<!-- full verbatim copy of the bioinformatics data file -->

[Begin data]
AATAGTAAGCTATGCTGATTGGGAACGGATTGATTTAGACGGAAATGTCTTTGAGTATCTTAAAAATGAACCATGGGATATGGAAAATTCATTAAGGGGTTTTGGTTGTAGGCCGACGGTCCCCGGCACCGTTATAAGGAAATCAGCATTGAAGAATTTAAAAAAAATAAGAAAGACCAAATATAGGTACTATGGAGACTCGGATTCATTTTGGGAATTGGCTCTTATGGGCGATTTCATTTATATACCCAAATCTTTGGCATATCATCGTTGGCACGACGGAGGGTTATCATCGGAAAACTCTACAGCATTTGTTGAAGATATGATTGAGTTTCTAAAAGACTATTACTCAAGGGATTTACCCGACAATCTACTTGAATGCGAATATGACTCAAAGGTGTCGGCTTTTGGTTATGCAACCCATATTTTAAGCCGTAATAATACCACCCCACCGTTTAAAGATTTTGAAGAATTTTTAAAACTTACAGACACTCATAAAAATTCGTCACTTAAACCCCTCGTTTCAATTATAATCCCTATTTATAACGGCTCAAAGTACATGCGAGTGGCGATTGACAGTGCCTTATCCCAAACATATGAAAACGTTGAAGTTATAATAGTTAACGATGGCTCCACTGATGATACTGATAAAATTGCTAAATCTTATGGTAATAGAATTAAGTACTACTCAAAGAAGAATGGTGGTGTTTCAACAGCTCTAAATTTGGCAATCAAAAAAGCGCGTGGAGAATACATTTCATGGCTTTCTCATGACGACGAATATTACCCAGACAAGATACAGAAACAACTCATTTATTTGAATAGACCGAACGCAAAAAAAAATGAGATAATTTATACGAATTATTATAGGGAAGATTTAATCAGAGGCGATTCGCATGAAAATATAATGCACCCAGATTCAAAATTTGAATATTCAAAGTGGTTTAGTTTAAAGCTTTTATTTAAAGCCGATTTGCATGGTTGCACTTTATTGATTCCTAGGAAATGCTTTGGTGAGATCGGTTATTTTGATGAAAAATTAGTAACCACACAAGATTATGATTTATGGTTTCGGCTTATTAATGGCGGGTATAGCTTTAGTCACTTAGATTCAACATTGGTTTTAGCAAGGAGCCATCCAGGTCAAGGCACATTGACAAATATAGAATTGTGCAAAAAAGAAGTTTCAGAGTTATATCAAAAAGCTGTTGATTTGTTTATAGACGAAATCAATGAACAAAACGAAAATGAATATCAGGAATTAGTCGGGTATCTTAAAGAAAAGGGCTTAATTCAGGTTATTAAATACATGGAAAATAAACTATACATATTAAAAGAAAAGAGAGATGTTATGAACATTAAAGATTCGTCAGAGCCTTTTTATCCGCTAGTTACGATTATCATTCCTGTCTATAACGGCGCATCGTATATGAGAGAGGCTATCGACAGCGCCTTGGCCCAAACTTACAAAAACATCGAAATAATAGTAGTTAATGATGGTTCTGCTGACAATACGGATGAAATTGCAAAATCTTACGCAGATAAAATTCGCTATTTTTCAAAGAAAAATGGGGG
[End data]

AATAGTAAGCTATGCTGATTGGGAACGGATTGATTTAGACGGAAATGTCTTTGAGTATCTTAAAAATGAACCATGGGATATGGAAAATTCATTAAGGGGTTTTGGTTGTAGGCCGACGGTCCCCGGCACCGTTATAAGGAAATCAGCATTGAAGAATTTAAAAAAAATAAGAAAGACCAAATATAGGTACTATGGAGACTCGGATTCATTTTGGGAATTGGCTCTTATGGGCGATTTCATTTATATACCCAAATCTTTGGCATATCATCGTTGGCACGACGGAGGGTTATCATCGGAAAACTCTACAGCATTTGTTGAAGATATGATTGAGTTTCTAAAAGACTATTACTCAAGGGATTTACCCGACAATCTACTTGAATGCGAATATGACTCAAAGGTGTCGGCTTTTGGTTATGCAACCCATATTTTAAGCCGTAATAATACCACCCCACCGTTTAAAGATTTTGAAGAATTTTTAAAACTTACAGACACTCATAAAAATTCGTCACTTAAACCCCTCGTTTCAATTATAATCCCTATTTATAACGGCTCAAAGTACATGCGAGTGGCGATTGACAGTGCCTTATCCCAAACATATGAAAACGTTGAAGTTATAATAGTTAACGATGGCTCCACTGATGATACTGATAAAATTGCTAAATCTTATGGTAATAGAATTAAGTACTACTCAAAGAAGAATGGTGGTGTTTCAACAGCTCTAAATTTGGCAATCAAAAAAGCGCGTGGAGAATACATTTCATGGCTTTCTCATGACGACGAATATTACCCAGACAAGATACAGAAACAACTCATTTATTTGAATAGACCGAACGCAAAAAAAAATGAGATAATTTATACGAATTATTATAGGGAAGATTTAATCAGAGGCGATTCGCATGAAAATATAATGCACCCAGATTCAAAATTTGAATATTCAAAGTGGTTTAGTTTAAAGCTTTTATTTAAAGCCGATTTGCATGGTTGCACTTTATTGATTCCTAGGAAATGCTTTGGTGAGATCGGTTATTTTGATGAAAAATTAGTAACCACACAAGATTATGATTTATGGTTTCGGCTTATTAATGGCGGGTATAGCTTTAGTCACTTAGATTCAACATTGGTTTTAGCAAGGAGCCATCCAGGTCAAGGCACATTGACAAATATAGAATTGTGCAAAAAAGAAGTTTCAGAGTTATATCAAAAAGCTGTTGATTTGTTTATAGACGAAATCAATGAACAAAACGAAAATGAATATCAGGAATTAGTCGGGTATCTTAAAGAAAAGGGCTTAATTCAGGTTATTAAATACATGGAAAATAAACTATACATATTAAAAGAAAAGAGAGATGTTATGAACATTAAAGATTCGTCAGAGCCTTTTTATCCGCTAGTTACGATTATCATTCCTGTCTATAACGGCGCATCGTATATGAGAGAGGCTATCGACAGCGCCTTGGCCCAAACTTACAAAAACATCGAAATAATAGTAGTTAATGATGGTTCTGCTGACAATACGGATGAAATTGCAAAATCTTACGCAGATAAAATTCGCTATTTTTCAAAGAAAAATGGGGG